Sermon by Rev. Deborah Hannay Sunoo
It’s been quite a few years now since my own last first day of school. Still I can’t help but get caught up in back to school spirit whenever September rolls around. As school bus sightings become more frequent on our morning commutes, as the kids pop on their backpacks or debut a new lunchbox… I wonder if there’s a little part of you, too, that can’t help but think back to the last time you got really excited about freshly sharpened pencils, clean notebooks, and a new box of crayons. There’s something about this time of year, I think, that can inspire us with as many new years’ resolutions as the month of January. A whole new year lies ahead. Who will we befriend? How will we spend our time? What will we learn?
So I love this tradition of the backpack blessing we offer our children here at church, a reminder that God accompanies us into every new school year. After all, God is the one who gave us kind, open hearts to build new friendships, and curious, creative minds capable of learning new things.
It’s also in this back to school spirit that I’ve decided this fall to really embrace my role as Teaching Elder.
Let me first explain the terminology. In the Presbyterian Church, we have both ruling elders and teaching elders. Ruling elders are our Session or church board members. They’re rulers because they govern us, making important decisions for us as a congregation (decisions about money, staffing, worship, programs, facilities, and so on). They are also rulers in another sense. Think about a ruler as a tool of measurement, the physical object, the ruler, you used to keep in your pencil case in school. Session members are rulers who measurehow we are doing in various areas of church life. They plan and assess, decide, implement, and check in.
Meanwhile pastors in our tradition are understood to be teaching elders. While your other Session members focus on things like fellowship programs and building repairs and church finances, Justin and I as teaching elders do all we can to ensure that we as a congregation are a community of learners. We offer classes, Bible studies, book discussion groups. And of course we preach, trying our best to bring ancient Scripture texts into conversation with our own 21stcentury world. We encourage and challenge our whole church family to better understand God’s Word and to listen carefully for God’s voice. We do this because as this morning’s texts remind us, we are commanded to “keep these words in [our] hearts. [To] recite them to [our] children and [to] talk about them when [we] are at home and when [we] are away, when [we] lie down and when [we] rise.” (Deuteronomy 6:6-7) We do this because we believe that “all Scripture is inspired by God and is useful, for teaching, for reproof, for correction, and for training in righteousness, so that everyone who belongs to God may be proficient, equipped for every good work.” (2 Timothy 3:16-17)
The best teachers are themselves lifelong learners, so it’s part of my responsibility and privilege as a teaching elder to seek out new insights and new opportunities, intentionally positioning myself where I can be a student. I attend preaching workshops from time to time, for instance, and I try to read widely, and over the last year I’ve also been auditing classes at one of our local seminaries. I’ve greatly enjoyed interfaith opportunities for learning, too, through a local mosque, and a local synagogue, and my interfaith women’s clergy group. Just in the past month, I even attended a Torah study group a couple of Saturday mornings at Temple Beth Am, a synagogue not far from my home. This is a Jewish Bible study group that has been working their way slowly through the entire Torah, or first five books of what we call our Old Testament. Seven yearsin, they’ve made it halfway through book 3 out of 5, which gives you a sense of the level of in-depth study we’re talking about here! They’re currently focusing, verse by verse, on priestly sacrifices and rituals in the book of Leviticus. Never in my lifetime in the church, never in all my years of Christian Bible study or even in my Old Testament doctoral program, had I ever looked so closely at the book of Leviticus. If we’re honest, Leviticus is “fly over territory” for many of us Christians. Who knew you could have a completely fascinating, utterly engaging conversation week after week on that particular part of the Bible? What a humbling experience it’s been to discover how much is there. It turns out all I needed was a teachable spirit and some capable tour guides to help me through. I’m discovering anew this year that “all Scripture is useful” (2 Timothy 3:16) and finding a new repertoire of passages to add to those I “keep in [my] heart.” (Deuteronomy 6:6)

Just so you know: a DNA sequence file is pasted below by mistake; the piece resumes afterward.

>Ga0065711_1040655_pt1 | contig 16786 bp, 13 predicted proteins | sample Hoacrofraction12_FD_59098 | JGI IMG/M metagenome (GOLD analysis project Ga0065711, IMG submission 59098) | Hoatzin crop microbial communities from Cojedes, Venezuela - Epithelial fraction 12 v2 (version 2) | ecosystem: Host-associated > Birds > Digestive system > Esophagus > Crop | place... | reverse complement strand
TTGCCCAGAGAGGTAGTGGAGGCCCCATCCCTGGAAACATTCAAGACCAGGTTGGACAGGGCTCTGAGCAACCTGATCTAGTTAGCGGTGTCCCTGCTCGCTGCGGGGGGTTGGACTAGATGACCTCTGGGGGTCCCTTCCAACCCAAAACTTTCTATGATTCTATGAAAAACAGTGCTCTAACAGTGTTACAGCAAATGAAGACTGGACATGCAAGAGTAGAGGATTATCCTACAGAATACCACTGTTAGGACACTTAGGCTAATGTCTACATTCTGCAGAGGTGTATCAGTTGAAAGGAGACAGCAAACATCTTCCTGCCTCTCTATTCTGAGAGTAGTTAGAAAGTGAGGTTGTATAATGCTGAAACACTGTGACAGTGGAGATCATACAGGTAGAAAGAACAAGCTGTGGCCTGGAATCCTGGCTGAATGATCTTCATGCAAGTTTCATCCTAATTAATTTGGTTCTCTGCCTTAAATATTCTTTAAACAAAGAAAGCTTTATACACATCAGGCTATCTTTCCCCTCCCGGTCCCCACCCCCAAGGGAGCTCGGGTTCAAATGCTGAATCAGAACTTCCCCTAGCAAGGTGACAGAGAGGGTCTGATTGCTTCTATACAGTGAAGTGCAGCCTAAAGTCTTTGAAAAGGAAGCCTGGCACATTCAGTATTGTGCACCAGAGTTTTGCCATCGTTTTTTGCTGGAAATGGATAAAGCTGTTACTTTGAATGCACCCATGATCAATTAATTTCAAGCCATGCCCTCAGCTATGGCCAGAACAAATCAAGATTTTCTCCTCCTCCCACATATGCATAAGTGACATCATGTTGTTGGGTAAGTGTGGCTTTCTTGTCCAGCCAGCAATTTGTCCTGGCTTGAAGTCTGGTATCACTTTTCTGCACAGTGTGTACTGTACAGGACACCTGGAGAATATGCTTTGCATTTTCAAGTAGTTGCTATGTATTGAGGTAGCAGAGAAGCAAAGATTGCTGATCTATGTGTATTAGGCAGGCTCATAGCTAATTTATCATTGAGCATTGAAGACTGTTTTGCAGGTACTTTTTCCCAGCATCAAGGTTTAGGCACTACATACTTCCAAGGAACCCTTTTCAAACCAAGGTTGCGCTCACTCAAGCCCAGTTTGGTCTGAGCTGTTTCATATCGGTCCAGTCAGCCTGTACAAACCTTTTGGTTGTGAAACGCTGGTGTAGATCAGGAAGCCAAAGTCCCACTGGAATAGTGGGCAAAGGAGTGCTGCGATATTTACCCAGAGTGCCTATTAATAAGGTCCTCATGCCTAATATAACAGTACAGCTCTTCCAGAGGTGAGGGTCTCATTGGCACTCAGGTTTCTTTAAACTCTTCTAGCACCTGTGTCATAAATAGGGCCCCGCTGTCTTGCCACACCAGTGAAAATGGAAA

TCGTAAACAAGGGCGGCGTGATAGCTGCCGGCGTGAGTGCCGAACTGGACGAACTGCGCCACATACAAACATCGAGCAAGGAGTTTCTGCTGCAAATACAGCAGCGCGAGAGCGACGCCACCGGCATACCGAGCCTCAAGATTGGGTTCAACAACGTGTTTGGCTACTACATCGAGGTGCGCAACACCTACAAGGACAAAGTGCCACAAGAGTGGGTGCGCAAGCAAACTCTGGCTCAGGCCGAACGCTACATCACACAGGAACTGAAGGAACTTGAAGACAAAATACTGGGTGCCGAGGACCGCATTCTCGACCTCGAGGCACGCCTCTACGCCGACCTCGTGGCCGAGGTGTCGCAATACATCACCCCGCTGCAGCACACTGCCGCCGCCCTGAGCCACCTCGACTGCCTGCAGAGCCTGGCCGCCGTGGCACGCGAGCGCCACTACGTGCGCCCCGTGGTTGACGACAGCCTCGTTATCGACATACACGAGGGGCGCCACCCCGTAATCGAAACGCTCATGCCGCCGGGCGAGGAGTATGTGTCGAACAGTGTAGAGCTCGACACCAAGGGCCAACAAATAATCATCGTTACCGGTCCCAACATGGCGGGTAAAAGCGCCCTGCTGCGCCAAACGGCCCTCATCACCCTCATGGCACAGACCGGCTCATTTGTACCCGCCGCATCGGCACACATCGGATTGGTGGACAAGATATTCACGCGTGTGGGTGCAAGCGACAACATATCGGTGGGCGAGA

As I challenge myself to continue studying the Bible in new ways in order to come away with new insights, I’ll keep inviting all of you to do the same. Join a Bible study or book group this fall, if you aren’t already involved in one, or start your own. Pick up a new resource to help you in your personal study of Scripture. Start reading a book of the Bible that maybe you haven’t ventured into before. Ask each other for reading suggestions; ask me; ask Pastor Justin. Invest in a study Bible that offers notes and helps as you make your way through unfamiliar passages.